Paper published in PNAS reports that Lefty silences Nodal, which is essential for hESC pluripotency and is overexpressed in cancers.

A protein that governs development of human embryonic stem cells (hESCs) also inhibits the growth and spread of malignant melanoma, Northwestern University researchers discovered. They additionally found that the protein, called Lefty, prevents aggressive breast cancer cells from metastasizing.

In previous experiments, the investigators found that aggressive melanoma and breast cancer produce a morphogenic protein called Nodal, which is essential for hESC pluripotency.

In this study, the team found that the Lefty protein inhibits production of Nodal and therefore plays a role in normal embryonic cell differentiation and development. They also discovered that metastatic tumor cells do not express Lefty, allowing them to overproduce Nodal in an unregulated manner.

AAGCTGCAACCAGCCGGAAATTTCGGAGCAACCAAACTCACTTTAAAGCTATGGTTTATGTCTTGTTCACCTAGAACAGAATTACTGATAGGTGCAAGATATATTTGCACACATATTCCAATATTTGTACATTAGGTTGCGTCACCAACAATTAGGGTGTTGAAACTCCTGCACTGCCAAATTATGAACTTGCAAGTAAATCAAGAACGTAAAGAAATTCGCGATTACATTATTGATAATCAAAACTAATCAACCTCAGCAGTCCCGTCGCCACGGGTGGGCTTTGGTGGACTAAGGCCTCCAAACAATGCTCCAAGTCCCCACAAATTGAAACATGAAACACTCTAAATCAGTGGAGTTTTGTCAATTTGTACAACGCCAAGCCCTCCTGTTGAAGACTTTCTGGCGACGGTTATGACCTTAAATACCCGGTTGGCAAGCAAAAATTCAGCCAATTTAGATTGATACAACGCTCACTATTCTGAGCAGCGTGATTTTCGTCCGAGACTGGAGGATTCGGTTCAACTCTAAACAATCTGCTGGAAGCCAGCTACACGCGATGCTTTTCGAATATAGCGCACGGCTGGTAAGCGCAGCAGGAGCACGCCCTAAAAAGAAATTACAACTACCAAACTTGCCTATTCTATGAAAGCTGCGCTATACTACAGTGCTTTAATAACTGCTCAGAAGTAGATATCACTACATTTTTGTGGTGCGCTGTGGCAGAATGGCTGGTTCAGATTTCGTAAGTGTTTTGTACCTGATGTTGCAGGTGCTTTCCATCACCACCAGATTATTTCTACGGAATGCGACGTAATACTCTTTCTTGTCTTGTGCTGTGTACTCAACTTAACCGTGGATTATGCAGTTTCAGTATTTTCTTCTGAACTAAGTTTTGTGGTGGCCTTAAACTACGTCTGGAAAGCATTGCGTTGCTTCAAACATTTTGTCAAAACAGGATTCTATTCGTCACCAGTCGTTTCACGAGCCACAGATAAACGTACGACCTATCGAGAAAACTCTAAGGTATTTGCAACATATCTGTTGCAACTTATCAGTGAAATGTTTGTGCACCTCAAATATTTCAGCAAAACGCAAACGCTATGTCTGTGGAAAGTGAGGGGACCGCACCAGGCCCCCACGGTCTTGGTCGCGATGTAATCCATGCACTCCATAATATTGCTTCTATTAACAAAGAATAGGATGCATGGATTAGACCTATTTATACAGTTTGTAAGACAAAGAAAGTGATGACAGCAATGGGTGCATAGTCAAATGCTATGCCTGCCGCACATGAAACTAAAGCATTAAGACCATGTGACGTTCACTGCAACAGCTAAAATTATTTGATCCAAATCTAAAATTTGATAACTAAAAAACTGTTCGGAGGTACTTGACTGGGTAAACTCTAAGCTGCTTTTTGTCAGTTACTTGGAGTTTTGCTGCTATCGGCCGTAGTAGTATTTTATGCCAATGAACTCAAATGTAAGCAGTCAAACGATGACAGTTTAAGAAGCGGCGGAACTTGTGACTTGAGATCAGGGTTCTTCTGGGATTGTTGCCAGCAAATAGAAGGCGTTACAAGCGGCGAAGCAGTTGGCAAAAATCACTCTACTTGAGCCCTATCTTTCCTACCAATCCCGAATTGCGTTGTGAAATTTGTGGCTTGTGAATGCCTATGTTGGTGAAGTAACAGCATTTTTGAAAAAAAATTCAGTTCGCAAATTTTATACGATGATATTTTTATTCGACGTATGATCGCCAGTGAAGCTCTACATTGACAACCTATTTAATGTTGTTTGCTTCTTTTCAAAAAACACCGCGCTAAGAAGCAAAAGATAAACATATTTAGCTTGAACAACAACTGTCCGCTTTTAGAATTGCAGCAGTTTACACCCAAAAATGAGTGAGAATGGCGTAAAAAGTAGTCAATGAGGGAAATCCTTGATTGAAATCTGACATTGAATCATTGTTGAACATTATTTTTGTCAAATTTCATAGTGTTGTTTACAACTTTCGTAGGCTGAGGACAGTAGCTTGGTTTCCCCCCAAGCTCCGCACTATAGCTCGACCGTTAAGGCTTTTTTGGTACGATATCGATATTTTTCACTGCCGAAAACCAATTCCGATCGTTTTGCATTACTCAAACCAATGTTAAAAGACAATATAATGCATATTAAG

When the group exposed metastatic tumor cells to the microenvironment of hESCs containing Lefty, they say there was a dramatic reduction in Nodal expression in these cancer cells. They also noted a decreased tumor cell growth and invasiveness and an increase in apoptosis. Although exposure to a hESC microenvironment inhibited Nodal expression and tumor growth in both metastatic melanoma and breast cancer cells, melanoma cells responded to Lefty within three days, but breast cancer cells required two additional days to achieve the most significant reduction in Nodal, according to the ivnestigators.

While findings from the study suggest that hESC-derived Lefty may have the potential to prevent metastasis, observations from the study highlight the potential utility of isolating other factors within the hESC microenvironment responsible for influencing tumor cell fate and reversing the cancerous properties of metastatic tumor cells.

Results of the study were described in an article in the March 3 online version of the Proceedings of the National Academy of Sciences.

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